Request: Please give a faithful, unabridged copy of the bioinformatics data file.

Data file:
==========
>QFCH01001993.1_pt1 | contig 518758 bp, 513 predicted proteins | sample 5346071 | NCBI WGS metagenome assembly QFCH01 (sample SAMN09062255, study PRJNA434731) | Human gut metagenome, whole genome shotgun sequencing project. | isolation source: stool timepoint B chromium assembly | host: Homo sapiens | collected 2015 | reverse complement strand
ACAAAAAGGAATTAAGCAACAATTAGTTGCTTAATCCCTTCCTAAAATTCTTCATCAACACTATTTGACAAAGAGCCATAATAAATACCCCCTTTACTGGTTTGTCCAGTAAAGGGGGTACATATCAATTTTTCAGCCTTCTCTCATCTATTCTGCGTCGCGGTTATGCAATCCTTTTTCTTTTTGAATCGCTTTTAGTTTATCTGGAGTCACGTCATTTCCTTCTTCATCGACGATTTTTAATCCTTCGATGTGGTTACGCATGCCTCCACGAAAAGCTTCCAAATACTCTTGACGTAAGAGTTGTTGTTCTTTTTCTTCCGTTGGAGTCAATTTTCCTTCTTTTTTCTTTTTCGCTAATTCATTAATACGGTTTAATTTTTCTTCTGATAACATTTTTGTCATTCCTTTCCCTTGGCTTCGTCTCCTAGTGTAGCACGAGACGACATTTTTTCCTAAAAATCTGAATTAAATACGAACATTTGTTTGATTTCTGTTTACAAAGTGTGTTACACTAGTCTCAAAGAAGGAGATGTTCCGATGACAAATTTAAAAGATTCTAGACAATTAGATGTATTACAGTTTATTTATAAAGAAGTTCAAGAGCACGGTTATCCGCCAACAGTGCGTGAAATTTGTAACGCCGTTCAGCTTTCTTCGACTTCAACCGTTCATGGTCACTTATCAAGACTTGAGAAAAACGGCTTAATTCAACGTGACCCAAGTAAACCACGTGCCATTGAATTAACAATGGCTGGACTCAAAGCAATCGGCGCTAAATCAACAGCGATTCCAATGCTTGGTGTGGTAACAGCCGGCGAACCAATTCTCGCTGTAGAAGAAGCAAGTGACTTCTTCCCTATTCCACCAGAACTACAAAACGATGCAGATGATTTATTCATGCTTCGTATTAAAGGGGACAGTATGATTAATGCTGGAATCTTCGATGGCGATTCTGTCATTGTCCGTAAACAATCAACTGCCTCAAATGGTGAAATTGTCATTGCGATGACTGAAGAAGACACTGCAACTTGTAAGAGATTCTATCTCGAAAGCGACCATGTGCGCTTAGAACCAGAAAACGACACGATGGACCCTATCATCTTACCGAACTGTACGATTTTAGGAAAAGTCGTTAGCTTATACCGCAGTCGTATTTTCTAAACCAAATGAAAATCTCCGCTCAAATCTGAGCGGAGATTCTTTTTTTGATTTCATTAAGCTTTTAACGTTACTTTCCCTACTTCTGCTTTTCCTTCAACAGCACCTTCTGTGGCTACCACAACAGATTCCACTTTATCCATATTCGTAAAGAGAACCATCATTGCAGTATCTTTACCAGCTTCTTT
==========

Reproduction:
>QFCH01001993.1_pt1 | contig 518758 bp, 513 predicted proteins | sample 5346071 | NCBI WGS metagenome assembly QFCH01 (sample SAMN09062255, study PRJNA434731) | Human gut metagenome, whole genome shotgun sequencing project. | isolation source: stool timepoint B chromium assembly | host: Homo sapiens | collected 2015 | reverse complement strand
ACAAAAAGGAATTAAGCAACAATTAGTTGCTTAATCCCTTCCTAAAATTCTTCATCAACACTATTTGACAAAGAGCCATAATAAATACCCCCTTTACTGGTTTGTCCAGTAAAGGGGGTACATATCAATTTTTCAGCCTTCTCTCATCTATTCTGCGTCGCGGTTATGCAATCCTTTTTCTTTTTGAATCGCTTTTAGTTTATCTGGAGTCACGTCATTTCCTTCTTCATCGACGATTTTTAATCCTTCGATGTGGTTACGCATGCCTCCACGAAAAGCTTCCAAATACTCTTGACGTAAGAGTTGTTGTTCTTTTTCTTCCGTTGGAGTCAATTTTCCTTCTTTTTTCTTTTTCGCTAATTCATTAATACGGTTTAATTTTTCTTCTGATAACATTTTTGTCATTCCTTTCCCTTGGCTTCGTCTCCTAGTGTAGCACGAGACGACATTTTTTCCTAAAAATCTGAATTAAATACGAACATTTGTTTGATTTCTGTTTACAAAGTGTGTTACACTAGTCTCAAAGAAGGAGATGTTCCGATGACAAATTTAAAAGATTCTAGACAATTAGATGTATTACAGTTTATTTATAAAGAAGTTCAAGAGCACGGTTATCCGCCAACAGTGCGTGAAATTTGTAACGCCGTTCAGCTTTCTTCGACTTCAACCGTTCATGGTCACTTATCAAGACTTGAGAAAAACGGCTTAATTCAACGTGACCCAAGTAAACCACGTGCCATTGAATTAACAATGGCTGGACTCAAAGCAATCGGCGCTAAATCAACAGCGATTCCAATGCTTGGTGTGGTAACAGCCGGCGAACCAATTCTCGCTGTAGAAGAAGCAAGTGACTTCTTCCCTATTCCACCAGAACTACAAAACGATGCAGATGATTTATTCATGCTTCGTATTAAAGGGGACAGTATGATTAATGCTGGAATCTTCGATGGCGATTCTGTCATTGTCCGTAAACAATCAACTGCCTCAAATGGTGAAATTGTCATTGCGATGACTGAAGAAGACACTGCAACTTGTAAGAGATTCTATCTCGAAAGCGACCATGTGCGCTTAGAACCAGAAAACGACACGATGGACCCTATCATCTTACCGAACTGTACGATTTTAGGAAAAGTCGTTAGCTTATACCGCAGTCGTATTTTCTAAACCAAATGAAAATCTCCGCTCAAATCTGAGCGGAGATTCTTTTTTTGATTTCATTAAGCTTTTAACGTTACTTTCCCTACTTCTGCTTTTCCTTCAACAGCACCTTCTGTGGCTACCACAACAGATTCCACTTTATCCATATTCGTAAAGAGAACCATCATTGCAGTATCTTTACCAGCTTCTTT